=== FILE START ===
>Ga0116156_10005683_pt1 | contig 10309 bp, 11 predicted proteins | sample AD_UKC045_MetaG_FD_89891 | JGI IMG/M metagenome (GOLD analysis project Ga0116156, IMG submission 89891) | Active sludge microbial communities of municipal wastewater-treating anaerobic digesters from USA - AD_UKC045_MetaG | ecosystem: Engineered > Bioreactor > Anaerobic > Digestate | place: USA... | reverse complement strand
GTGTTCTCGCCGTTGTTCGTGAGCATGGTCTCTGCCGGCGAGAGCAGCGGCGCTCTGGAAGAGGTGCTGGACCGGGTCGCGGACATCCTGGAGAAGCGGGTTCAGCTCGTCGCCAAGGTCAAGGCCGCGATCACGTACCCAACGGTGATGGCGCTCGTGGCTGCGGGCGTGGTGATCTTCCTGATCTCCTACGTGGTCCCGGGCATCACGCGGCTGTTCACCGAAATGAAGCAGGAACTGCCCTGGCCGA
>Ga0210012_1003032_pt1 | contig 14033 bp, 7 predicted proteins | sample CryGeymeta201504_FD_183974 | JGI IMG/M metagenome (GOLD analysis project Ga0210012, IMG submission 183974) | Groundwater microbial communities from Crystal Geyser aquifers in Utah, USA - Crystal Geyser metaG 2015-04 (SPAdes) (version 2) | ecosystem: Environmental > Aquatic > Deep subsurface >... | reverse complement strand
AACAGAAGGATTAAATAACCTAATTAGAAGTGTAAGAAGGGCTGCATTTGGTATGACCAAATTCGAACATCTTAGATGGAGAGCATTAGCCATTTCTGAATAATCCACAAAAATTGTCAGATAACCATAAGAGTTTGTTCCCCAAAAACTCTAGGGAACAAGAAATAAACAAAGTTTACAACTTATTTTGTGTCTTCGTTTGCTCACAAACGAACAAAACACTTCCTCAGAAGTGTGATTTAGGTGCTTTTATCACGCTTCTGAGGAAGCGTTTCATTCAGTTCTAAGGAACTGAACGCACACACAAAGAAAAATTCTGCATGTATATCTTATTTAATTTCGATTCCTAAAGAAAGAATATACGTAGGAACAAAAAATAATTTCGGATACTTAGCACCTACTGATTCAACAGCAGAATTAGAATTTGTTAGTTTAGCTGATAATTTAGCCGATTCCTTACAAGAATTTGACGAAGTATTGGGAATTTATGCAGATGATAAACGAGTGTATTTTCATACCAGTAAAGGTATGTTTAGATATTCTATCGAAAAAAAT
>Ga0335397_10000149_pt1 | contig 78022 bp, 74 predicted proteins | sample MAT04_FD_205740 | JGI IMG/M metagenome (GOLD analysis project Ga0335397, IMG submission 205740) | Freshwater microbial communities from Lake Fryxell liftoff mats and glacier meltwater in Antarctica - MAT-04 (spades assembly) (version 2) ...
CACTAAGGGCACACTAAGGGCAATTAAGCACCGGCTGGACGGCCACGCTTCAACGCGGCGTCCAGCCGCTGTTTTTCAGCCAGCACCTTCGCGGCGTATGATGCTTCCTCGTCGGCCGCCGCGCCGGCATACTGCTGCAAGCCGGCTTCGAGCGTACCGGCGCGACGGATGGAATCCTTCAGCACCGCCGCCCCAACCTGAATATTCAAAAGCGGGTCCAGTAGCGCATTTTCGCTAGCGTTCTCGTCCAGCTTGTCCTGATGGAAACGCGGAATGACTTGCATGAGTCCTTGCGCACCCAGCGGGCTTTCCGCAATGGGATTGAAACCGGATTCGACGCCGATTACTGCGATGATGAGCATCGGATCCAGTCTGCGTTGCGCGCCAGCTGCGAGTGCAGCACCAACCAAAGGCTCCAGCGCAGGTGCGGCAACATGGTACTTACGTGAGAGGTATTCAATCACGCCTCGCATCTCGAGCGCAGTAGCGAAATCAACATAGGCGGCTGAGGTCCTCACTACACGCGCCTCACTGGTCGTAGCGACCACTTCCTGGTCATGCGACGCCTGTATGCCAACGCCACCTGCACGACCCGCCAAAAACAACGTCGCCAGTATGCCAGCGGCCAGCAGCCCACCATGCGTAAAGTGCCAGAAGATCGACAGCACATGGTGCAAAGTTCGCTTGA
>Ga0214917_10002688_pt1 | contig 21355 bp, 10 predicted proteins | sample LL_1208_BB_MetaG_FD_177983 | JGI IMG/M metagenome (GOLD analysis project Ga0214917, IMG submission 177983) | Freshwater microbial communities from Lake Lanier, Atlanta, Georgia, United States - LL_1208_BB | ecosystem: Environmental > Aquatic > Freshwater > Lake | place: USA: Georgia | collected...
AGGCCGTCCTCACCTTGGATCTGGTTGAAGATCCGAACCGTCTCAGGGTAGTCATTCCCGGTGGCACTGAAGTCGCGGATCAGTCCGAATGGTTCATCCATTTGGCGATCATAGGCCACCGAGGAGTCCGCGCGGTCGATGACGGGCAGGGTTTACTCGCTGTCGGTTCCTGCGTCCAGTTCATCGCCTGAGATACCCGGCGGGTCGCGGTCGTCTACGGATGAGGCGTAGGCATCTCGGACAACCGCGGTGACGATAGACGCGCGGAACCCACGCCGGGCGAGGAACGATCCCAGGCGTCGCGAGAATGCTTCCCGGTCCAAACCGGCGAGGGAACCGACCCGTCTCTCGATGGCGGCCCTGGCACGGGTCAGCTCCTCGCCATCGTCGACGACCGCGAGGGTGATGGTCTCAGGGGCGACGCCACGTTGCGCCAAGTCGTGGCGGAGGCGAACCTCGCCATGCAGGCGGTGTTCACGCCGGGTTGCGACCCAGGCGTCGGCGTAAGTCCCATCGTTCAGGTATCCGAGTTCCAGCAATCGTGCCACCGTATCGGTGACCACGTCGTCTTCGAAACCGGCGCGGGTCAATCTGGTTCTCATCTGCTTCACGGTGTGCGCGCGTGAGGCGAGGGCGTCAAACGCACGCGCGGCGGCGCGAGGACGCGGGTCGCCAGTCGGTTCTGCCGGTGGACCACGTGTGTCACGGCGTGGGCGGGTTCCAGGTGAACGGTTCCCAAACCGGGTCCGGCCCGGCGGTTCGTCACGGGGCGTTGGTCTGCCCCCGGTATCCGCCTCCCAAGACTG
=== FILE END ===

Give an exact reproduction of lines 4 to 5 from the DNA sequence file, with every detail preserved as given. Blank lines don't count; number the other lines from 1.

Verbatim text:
AACAGAAGGATTAAATAACCTAATTAGAAGTGTAAGAAGGGCTGCATTTGGTATGACCAAATTCGAACATCTTAGATGGAGAGCATTAGCCATTTCTGAATAATCCACAAAAATTGTCAGATAACCATAAGAGTTTGTTCCCCAAAAACTCTAGGGAACAAGAAATAAACAAAGTTTACAACTTATTTTGTGTCTTCGTTTGCTCACAAACGAACAAAACACTTCCTCAGAAGTGTGATTTAGGTGCTTTTATCACGCTTCTGAGGAAGCGTTTCATTCAGTTCTAAGGAACTGAACGCACACACAAAGAAAAATTCTGCATGTATATCTTATTTAATTTCGATTCCTAAAGAAAGAATATACGTAGGAACAAAAAATAATTTCGGATACTTAGCACCTACTGATTCAACAGCAGAATTAGAATTTGTTAGTTTAGCTGATAATTTAGCCGATTCCTTACAAGAATTTGACGAAGTATTGGGAATTTATGCAGATGATAAACGAGTGTATTTTCATACCAGTAAAGGTATGTTTAGATATTCTATCGAAAAAAAT
>Ga0335397_10000149_pt1 | contig 78022 bp, 74 predicted proteins | sample MAT04_FD_205740 | JGI IMG/M metagenome (GOLD analysis project Ga0335397, IMG submission 205740) | Freshwater microbial communities from Lake Fryxell liftoff mats and glacier meltwater in Antarctica - MAT-04 (spades assembly) (version 2) ...